**Introduction**

The goal of this assignment is to create a simulation model that can be used to check the performance of different methods for calculating the expected demand. A retailer has indicated to wanting a tool that can be used to predict how much of a product is needed to fulfill the demand today and the next day. Actual demand was tracked and provided for 2014-2017.

**Simulation Model**

The retailer starts with an initial inventory that can have products products with a shelf life of at most m. Before starting the day the retailer calculates the order-up-to-level $S$ by
$μ_{R+L} + zσ_{R+L}$ where $z$ is an error factor that can be optimized, $μ_R$ and $μ_L$ are the forecasted demand on day $t$ and $t+1$ respectively, and $σ_{R+L}$ is the forecast error defined by
$σ_{R+L}(t) = √μ_{R+L}(t)$. Then, the total inventory is subtracted from $S$ which results in the actual order quantity $q$. All orders placed are delivered at the end of the day after the demand is met.

$μ_R$ and $μ_L$ are calculated in one of the two following methods: either calculating the moving average or using a machine learning model to predict the demand. A moving average can be calculated as follows: $μ_{R+L}(t) = \frac{d_{t–14}+d_{t–7})}{2} + \frac{d_{t–13}+d_{t–6})}{2}$. Thus, by simply taking the average demand of the demand one week and two weeks ago from day $t$ and day $t-1$. The second approach is employing a regressor that allows us to predict the demand at $d_t$ and at $d_{t+1}$ using the demand from previous weeks and forecasted weather data. Then, the actual demand is met and products are thrown away that exceed the shelf life. Finally, the ordered products $q$ are added to the inventory.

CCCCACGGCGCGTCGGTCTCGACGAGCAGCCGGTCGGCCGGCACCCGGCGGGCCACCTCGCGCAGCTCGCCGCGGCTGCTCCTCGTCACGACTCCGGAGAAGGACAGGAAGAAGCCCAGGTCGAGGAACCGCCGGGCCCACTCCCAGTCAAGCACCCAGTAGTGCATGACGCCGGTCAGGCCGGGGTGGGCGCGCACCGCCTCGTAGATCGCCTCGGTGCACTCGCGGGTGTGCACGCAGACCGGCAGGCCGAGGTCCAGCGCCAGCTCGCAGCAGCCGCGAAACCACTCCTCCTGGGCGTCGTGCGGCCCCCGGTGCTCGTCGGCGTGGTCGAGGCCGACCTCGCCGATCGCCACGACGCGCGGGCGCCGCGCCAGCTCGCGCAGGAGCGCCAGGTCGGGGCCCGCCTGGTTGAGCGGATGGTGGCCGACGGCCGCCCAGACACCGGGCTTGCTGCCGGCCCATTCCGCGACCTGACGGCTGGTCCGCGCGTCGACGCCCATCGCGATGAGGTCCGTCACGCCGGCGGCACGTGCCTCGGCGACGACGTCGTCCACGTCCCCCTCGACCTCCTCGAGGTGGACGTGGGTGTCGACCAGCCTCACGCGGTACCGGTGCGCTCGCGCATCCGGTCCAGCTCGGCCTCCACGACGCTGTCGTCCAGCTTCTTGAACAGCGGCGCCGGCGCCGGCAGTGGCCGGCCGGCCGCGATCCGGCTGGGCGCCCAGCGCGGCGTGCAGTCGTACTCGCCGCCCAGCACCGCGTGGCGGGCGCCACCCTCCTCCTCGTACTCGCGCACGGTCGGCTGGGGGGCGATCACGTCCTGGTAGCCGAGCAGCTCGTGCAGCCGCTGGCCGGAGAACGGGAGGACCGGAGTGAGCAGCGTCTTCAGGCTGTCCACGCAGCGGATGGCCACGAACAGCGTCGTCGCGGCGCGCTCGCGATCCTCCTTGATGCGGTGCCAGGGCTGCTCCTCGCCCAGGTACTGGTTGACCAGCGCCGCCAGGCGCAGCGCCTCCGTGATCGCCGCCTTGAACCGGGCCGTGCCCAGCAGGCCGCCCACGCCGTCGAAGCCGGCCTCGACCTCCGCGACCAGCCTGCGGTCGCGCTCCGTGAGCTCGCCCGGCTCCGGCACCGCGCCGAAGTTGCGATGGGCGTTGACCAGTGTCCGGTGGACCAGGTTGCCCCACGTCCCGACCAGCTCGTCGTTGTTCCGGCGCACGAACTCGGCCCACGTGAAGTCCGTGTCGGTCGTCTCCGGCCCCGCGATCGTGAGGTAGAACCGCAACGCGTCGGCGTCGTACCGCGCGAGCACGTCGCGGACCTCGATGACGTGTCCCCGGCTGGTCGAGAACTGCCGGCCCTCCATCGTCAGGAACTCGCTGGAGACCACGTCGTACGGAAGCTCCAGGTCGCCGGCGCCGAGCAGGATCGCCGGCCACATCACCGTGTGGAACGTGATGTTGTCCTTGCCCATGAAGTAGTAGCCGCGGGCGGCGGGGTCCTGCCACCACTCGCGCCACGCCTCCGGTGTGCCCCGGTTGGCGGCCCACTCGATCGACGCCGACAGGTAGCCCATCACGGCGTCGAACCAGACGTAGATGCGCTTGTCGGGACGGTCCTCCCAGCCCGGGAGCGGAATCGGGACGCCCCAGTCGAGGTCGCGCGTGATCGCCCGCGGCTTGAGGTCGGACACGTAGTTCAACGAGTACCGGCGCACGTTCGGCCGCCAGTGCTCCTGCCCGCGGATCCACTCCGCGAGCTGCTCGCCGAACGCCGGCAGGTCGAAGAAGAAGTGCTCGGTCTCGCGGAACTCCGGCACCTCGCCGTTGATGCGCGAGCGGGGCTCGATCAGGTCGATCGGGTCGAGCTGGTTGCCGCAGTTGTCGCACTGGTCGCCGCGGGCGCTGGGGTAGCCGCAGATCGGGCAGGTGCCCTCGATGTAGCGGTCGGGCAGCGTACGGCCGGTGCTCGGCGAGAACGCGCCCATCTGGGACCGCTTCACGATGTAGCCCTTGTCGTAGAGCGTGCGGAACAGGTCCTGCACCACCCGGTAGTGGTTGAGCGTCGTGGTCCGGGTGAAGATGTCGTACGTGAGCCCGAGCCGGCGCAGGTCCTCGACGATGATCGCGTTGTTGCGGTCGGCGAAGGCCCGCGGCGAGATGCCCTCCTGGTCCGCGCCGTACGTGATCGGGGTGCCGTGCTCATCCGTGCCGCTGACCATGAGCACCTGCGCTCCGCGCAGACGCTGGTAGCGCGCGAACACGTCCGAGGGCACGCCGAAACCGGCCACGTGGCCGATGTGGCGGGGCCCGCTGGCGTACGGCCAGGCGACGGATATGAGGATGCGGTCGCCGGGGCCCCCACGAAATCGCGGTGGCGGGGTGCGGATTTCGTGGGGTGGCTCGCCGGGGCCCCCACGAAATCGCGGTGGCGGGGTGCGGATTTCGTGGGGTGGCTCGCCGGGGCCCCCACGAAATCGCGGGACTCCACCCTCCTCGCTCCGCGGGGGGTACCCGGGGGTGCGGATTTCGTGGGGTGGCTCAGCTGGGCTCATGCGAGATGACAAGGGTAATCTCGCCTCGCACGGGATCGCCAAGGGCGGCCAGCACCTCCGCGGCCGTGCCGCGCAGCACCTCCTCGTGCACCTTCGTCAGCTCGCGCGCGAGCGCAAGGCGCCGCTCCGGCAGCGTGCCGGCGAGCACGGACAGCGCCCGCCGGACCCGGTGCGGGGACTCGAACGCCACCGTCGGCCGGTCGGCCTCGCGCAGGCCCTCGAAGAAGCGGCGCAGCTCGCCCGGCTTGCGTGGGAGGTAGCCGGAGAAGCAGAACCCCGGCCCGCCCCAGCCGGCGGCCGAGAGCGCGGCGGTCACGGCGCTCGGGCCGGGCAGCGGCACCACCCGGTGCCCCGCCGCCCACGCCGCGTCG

The percentage of waste is calculated as $\frac{total waste}{total ordered} * 100$ and the percentage of shortage is calculated as $\frac{total demand not met}{total demand} * 100$. The average costs per day are calculate as $cw * (items wasted) + cs * (items short)$. Finally RMSE is used as the forecast error.

**Input of Simulation Model**

The simulation models takes in the following information:

- T_warm = Warm up period of x days
- m = shelf life in days
- z = a safety factor for calculating the forecasting error
- df = dataframe that contains the following columns in order:
- “Date”
- “# items demanded”
- “Avg temp in 0.1oC”
- “Rainfall in 24h in 0.1mm”

- sim_type = parameter indicating which type of simulation model is chosen (either a machine learning model or a moving average)

**Output of Simulation Model**

The simulation model returns the following information regardless of sim_type:

- D_real = Real demand
- D_pred = The predicted demand
- D_ordered = The number of products to order